How locations from your favourite Christmas films have changed

From Home Alone to Die Hard, see how these seasonal settings shape up today.

Oliver Lunn

Home Alone (1990)

Home Alone (1990)

How many times have you seen Home Alone (1990)? Or Die Hard (1988)? Probably enough times to know the name of, say, the skyscraper that John McClane almost blows up (it’s the Nakatomi Plaza). And the fact that you know these festive favourites inside out – every frame, every word, every bauble on every Christmas tree – means you’d probably be able to figure out exactly where the camera was, should you visit the real-life locations today.

Armchair detectives need only look to Google Street View to observe how these places have changed. Just don’t expect to find middle-aged men in elf costumes or shoppers elbowing each other for a Turbo Man doll.

Die Hard (1988)

Die Hard (1988)

Die Hard (1988) location shot

The fictional ‘Nakatomi Plaza’ is the swanky office building where John McClane (Bruce Willis) turns back to his limo driver, Christmas tree in hand, and says “You’re alright, Argyle.” In reality, Nakatomi was Fox Plaza, a 493-foot skyscraper in Century City, LA. The damage to Fox Plaza that you thought you saw was actually done to a scale model. The building itself was only one year old when director John McTiernan and his crew turned up, which explains why no one was in a rush to scratch the marble work. Oh, and 1994’s Airheads was shot here too.

Carol (2015)

Carol (2015)

Carol (2015) location shot

Director Todd Haynes made remarkable use of existing locations for his 1950s-set romance. One of which was Shillito’s Department Store in Cincinnati, where much of the film was shot. It’s here where Carol (Cate Blanchett) picks up Therese (Rooney Mara) before spending the day together. Founded in 1830, Shillito’s was Cincinnati’s first department store. The building’s old-school glamour was perfect for Carol, in which the storefront was made to look as though the department store was open for business. Sadly, it’s not. It was converted into luxury apartments known as the ‘Lofts at Shillito Place’, and reportedly three real estate companies are currently pursuing redevelopment of one half of the building. Fingers crossed they don’t touch that art deco clock.

Diner (1982)

Diner (1982)

Diner (1982) location shot

The iconic diner from Barry Levinson’s Christmas classic – in which Daniel Stern’s character utters the famous last words “We’ve always got the diner” – was gone shortly after filming. Its history is a complicated one. The diner you see in the movie, overlooking the Northwest Harbor in Baltimore, was rented from New Jersey, brought to Baltimore, and set up on a vacant lot by Fells Point – meaning ‘Fells Point Diner’ didn’t actually exist. After filming wrapped, the diner returned to its owners in New Jersey. Then it was brought back to Baltimore by Mayor Schaefer following a local radio station’s successful campaign to return it to Baltimore. It was renamed The Hollywood Diner and relocated just off the Jones Falls expressway. As for the Fells Point location, you can’t see much today other than the new houses built on the same lot. RIP Fells Point Diner.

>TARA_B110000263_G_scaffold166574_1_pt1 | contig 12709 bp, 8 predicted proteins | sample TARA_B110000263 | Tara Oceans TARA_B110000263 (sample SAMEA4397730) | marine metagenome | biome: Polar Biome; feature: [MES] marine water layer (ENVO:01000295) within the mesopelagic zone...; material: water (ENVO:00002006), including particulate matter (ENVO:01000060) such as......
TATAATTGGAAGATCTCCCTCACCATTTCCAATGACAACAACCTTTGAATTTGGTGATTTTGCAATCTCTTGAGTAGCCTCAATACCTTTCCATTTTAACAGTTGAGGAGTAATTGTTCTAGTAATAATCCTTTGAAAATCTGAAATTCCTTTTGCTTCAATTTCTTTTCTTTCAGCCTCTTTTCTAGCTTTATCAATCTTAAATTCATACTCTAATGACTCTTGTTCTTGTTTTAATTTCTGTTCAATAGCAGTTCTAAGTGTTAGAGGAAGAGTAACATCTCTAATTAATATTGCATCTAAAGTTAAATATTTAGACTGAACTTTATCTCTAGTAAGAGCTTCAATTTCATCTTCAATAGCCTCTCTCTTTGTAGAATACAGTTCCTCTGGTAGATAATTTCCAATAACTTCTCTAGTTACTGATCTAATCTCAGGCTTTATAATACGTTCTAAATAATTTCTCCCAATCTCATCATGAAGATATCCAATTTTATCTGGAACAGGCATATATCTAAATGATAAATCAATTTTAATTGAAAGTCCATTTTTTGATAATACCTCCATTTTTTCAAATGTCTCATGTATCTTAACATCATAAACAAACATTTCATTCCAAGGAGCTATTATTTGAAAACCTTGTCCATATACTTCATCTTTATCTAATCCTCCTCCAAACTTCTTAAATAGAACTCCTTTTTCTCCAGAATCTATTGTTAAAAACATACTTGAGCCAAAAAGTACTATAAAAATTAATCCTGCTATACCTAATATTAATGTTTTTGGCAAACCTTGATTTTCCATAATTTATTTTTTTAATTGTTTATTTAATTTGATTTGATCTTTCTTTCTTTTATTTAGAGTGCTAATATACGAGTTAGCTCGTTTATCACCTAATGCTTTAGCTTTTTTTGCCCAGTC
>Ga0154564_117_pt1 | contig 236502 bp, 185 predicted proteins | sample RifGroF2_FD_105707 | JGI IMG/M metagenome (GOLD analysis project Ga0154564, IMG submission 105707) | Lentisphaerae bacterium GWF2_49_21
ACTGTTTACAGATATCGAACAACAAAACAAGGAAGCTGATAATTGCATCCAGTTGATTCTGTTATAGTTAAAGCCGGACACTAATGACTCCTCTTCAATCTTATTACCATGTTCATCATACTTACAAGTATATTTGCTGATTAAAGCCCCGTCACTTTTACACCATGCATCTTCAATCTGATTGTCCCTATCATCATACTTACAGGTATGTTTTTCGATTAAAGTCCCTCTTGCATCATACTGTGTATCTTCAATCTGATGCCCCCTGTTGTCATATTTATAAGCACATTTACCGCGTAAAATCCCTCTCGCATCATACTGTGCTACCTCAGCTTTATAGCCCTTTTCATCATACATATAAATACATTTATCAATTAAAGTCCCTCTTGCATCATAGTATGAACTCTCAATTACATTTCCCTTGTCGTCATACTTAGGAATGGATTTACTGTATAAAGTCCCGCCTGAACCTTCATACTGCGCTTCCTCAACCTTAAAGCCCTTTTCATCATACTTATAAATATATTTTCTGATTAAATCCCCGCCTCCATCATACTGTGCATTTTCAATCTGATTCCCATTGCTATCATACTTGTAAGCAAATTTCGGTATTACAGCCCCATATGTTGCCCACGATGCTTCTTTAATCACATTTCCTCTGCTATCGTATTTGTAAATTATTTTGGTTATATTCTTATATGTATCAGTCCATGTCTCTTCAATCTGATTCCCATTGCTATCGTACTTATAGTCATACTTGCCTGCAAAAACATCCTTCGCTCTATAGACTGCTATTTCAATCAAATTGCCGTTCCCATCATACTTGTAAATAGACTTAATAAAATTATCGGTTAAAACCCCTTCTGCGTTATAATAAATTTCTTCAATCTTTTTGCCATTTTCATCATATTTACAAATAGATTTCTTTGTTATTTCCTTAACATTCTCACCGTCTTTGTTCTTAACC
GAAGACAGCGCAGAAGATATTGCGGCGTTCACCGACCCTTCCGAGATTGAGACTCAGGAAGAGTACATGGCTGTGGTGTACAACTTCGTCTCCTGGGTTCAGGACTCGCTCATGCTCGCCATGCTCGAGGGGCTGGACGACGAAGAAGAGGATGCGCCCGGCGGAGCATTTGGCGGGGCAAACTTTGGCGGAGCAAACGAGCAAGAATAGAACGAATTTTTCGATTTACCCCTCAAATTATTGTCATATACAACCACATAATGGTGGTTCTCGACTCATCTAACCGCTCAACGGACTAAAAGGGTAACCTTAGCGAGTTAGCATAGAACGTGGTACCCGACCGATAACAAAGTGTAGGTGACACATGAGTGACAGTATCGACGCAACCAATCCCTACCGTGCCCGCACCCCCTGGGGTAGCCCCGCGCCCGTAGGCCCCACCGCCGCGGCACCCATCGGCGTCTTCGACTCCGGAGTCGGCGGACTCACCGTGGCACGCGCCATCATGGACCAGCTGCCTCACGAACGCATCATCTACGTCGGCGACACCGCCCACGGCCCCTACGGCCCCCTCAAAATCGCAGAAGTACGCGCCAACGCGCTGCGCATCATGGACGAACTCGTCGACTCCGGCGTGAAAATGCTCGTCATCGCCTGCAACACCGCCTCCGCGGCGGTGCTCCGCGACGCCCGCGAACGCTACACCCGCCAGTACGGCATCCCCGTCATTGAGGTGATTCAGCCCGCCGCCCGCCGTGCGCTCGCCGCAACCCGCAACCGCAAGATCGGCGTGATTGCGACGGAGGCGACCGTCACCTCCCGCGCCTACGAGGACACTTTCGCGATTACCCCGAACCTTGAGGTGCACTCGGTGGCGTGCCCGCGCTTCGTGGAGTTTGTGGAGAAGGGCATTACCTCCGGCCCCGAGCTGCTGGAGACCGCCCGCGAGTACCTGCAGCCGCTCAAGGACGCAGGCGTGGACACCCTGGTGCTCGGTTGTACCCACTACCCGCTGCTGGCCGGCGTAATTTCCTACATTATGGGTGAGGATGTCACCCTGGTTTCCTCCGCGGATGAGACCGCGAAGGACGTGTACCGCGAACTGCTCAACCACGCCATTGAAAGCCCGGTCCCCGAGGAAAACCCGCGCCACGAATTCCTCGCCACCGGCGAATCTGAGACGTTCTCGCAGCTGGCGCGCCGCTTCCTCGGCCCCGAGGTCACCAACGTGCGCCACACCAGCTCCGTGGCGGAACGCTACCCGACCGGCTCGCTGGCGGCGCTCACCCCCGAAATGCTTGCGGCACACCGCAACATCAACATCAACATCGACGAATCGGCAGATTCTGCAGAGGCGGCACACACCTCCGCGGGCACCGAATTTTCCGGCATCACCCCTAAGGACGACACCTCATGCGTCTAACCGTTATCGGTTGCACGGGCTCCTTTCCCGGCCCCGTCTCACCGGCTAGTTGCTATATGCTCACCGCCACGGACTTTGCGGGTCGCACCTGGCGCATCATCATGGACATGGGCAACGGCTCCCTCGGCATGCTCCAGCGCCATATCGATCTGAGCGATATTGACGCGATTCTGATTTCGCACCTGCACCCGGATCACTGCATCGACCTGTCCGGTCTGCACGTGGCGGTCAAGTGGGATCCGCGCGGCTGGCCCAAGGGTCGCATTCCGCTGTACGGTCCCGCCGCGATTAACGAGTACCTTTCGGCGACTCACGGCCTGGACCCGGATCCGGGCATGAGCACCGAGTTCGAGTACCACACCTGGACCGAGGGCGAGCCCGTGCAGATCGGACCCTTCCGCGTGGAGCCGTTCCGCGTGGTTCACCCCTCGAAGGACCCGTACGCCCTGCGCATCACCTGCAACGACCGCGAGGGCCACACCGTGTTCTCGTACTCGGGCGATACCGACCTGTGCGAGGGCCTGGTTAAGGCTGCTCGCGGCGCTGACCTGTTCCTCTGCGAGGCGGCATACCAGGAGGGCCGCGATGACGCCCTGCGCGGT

Home Alone (1990)

Home Alone (1990)

Home Alone (1990) location shot

Since the McCallister residence is currently blurred out on Google Street View (because not everyone wants movie fans turning up on their doorstep daily), we’ve dug up another memorable location. This is the church where Kevin comes face-to-face with Old Man Marley on Christmas Eve. Google reveals it as the Trinity Methodist Church, in a squeaky-clean suburb north of downtown Chicago. The interiors were actually shot at another Chicago church but the exterior above is unmistakable, even without the nativity and the excessive Christmas lights.

Jingle All the Way (1996)

Jingle All the Way (1996)

Jingle All the Way (1996) location shot

Our second Christmas movie diner is Mickey’s Dining Car, where Jingle All the Way’s Howard (Arnie) goes for a solitary coffee, after many failed attempts to purchase a Turbo Man doll for his son. The art deco-style eatery – located in the heart of Minneapolis, where the majority of the movie was shot – was built in the late 1930s and is open 24/7. Some 20 years later, it still stands, now next door to the Minnesota Children’s Museum, still with free parking. Add a sprinkling of snow, a wreath and a tree, and you might expect to spot Howard pushing his broken-down car outside. (Side note for true film nerds: all three Mighty Ducks movies also featured scenes shot on location here.)

Trading Places (1983)

Trading Places (1983)

Trading Places (1983) location shot

In John Landis’s 1980s Christmas caper, which was mostly shot in Philadelphia, this is the place where we’re first introduced to Billy Ray (Eddie Murphy), a homeless street hustler pretending to be a legless Vietnam vet, wearing a sign that reads “A grateful war veteran, Merry Christmas.” The scene takes place in Rittenhouse Square, a stone’s throw from the Dukes’ Heritage Club at 1726 Locust Street, which is now the Curtis Institute of Music. On the other side of the street there’s now a fancy French restaurant, while the square itself hasn’t really changed.

Elf (2003)

Elf (2003)

Elf (2003) location shot

Everyone remembers the route Buddy (Will Ferrell) takes in order to find his dad in New York City: through the seven levels of the Candy Cane forest, through the sea of swirly twirly gumdrops, and then through the Lincoln Tunnel. This is where we see him emerge, on the Manhattan side, still sporting his elf threads. Can you spot the two main differences? First, the signs that prohibit pedestrians and cyclists, then the all-caps STOP sign that was presumably lit up for the crew to safely film Ferrell. Somehow I doubt he walked the full 1.5-mile-long distance under the Hudson River.

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